Soon enough, he’ll acquire his own kid — a precocious nephew named Jesse, marvelously played by newcomer Woody Norman — and talk to him plenty, and that’s most of the movie. Johnny agrees to take care of Jesse because Viv needs to help her estranged partner, Jesse’s father Paul (Scoot McNairy), through a personal crisis. As Jesse and Johnny grow closer, their bond reveals to both of them something about themselves.

It’s a cliche of a tale — “wise kid teaches lessons to grown man” — but Mills sells it, largely thanks to Phoenix’s expertly calibrated performance as a capable, thoughtful, and vulnerable man who needs to be poked and prodded a little. I was moved, even a little verklempt.

I found myself preoccupied by the segments where Johnny interviews children and teens, as well as how he captures his own thoughts about the day: He talks into the same microphone he points at the kids. He asks them questions, such as “When you think about the future, what do you think it will be like?” and “What makes you angry?” and “In the future, do you think families will be the same?” They tell him their answers, very seriously and thoughtfully. Then he goes back to his hotel and talks to himself about them through his recorder, preserving not just their voices but his own.

A man reads his nephew a bedtime story. They look at one another.
Joaquin Phoenix and Woody Norman in C’mon C’mon.

When you point a microphone or a camera at someone, you are implicitly telling them that they are important, at least in that moment. (One night, Johnny reads an excerpt from an essay by Cameraperson director Kirsten Johnson exploring just this point.) The kids he talks to are real kids — the DNA of a documentary floats around in this movie — and the answers they give are important. Documentarians frequently consult young people about the future or capture them in the act of celebrating the present, lending their perspectives the kind of weight most often afforded to talking heads on TV. What you hear in their conversations is not only their hopes for the future but also the future itself, when they may look back at themselves and wince or nod or wonder what happened to make them lose their idealism.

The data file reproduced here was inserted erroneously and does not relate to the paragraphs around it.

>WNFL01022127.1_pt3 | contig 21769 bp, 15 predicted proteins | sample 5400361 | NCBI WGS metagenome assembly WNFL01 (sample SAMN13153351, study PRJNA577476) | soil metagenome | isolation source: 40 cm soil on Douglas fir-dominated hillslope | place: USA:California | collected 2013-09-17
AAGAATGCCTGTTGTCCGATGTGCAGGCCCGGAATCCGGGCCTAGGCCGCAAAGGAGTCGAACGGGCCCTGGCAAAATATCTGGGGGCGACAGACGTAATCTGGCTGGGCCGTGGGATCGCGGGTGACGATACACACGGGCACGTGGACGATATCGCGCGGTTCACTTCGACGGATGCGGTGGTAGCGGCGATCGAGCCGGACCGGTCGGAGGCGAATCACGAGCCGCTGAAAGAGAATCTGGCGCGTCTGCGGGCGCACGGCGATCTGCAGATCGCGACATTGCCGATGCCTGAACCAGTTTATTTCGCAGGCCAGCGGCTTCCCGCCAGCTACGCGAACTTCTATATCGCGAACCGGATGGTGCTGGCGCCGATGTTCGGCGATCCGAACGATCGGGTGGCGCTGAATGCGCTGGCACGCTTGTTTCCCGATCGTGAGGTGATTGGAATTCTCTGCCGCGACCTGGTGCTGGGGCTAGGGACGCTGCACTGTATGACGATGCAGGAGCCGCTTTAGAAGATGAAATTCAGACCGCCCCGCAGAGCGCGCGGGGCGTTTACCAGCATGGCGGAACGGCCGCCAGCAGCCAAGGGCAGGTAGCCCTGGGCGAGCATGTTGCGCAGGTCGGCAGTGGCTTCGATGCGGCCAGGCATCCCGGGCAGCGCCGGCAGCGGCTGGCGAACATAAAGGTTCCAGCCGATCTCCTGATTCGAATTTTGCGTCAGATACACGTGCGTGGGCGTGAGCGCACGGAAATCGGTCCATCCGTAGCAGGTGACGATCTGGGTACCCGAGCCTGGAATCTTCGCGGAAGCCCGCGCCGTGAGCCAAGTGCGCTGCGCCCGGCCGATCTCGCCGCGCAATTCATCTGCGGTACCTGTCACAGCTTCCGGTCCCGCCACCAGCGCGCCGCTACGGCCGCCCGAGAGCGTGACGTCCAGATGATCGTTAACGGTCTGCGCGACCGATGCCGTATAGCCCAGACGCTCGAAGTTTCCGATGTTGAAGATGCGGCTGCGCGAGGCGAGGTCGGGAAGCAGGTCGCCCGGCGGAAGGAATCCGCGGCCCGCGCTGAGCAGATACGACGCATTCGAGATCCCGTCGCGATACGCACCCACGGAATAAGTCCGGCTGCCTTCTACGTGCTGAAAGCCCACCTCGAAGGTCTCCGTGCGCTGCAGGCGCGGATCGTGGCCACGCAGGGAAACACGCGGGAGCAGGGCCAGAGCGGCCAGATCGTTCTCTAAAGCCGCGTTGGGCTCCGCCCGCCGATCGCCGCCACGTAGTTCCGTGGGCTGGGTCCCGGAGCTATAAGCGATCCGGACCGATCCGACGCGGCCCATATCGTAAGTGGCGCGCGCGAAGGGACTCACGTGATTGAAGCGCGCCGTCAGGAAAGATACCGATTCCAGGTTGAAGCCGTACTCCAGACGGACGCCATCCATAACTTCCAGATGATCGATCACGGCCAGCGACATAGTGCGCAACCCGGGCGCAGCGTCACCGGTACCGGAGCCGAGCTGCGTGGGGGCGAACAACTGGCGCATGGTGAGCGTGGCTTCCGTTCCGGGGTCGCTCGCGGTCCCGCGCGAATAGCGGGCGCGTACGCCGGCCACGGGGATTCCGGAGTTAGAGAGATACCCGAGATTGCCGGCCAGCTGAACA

Recording someone is a way to stop time, capture a moment, and give it importance for a future generation. In the context of a relationship, that can be an act of affection. Johnny teaches Jesse how to use a microphone and a recorder, and tells him why he loves recording things — because you’re saving the minutiae of the present for the future. Later, both Jesse and Johnny record themselves for one another, and it’s a little bit of love — a way to say that the memories we made together matter, and we don’t want them to just slip away.

Because who knows what’s in Jesse’s future? He’s a kid in the age of the smartphone, where you can, if you have enough battery power, literally record everything you experience or see or hear in a day. If, when he’s Johnny’s age, he wants to be a radio journalist too, who knows what the contours of that work will be? Or what he’ll hear? Or what he’ll remember from watching his uncle work?

There’s a lot of wistful heart in C’mon C’mon, which ultimately aims to remind us that we’re only here on this earth a little while. We record ourselves as a bulwark against that recognition, while also knowing that it’s incumbent upon us to find a way to tell future generations what it was like to be us. TikTok videos of Ugg boots are one way to do it, and one that can prompt a cringe and a chuckle. But films like C’mon C’mon take the project a step further, an expression of the fact that no matter how shiny and sci-fi inflected the future seems, it will be here before we know it.

C’mon C’mon opens in theaters on November 19.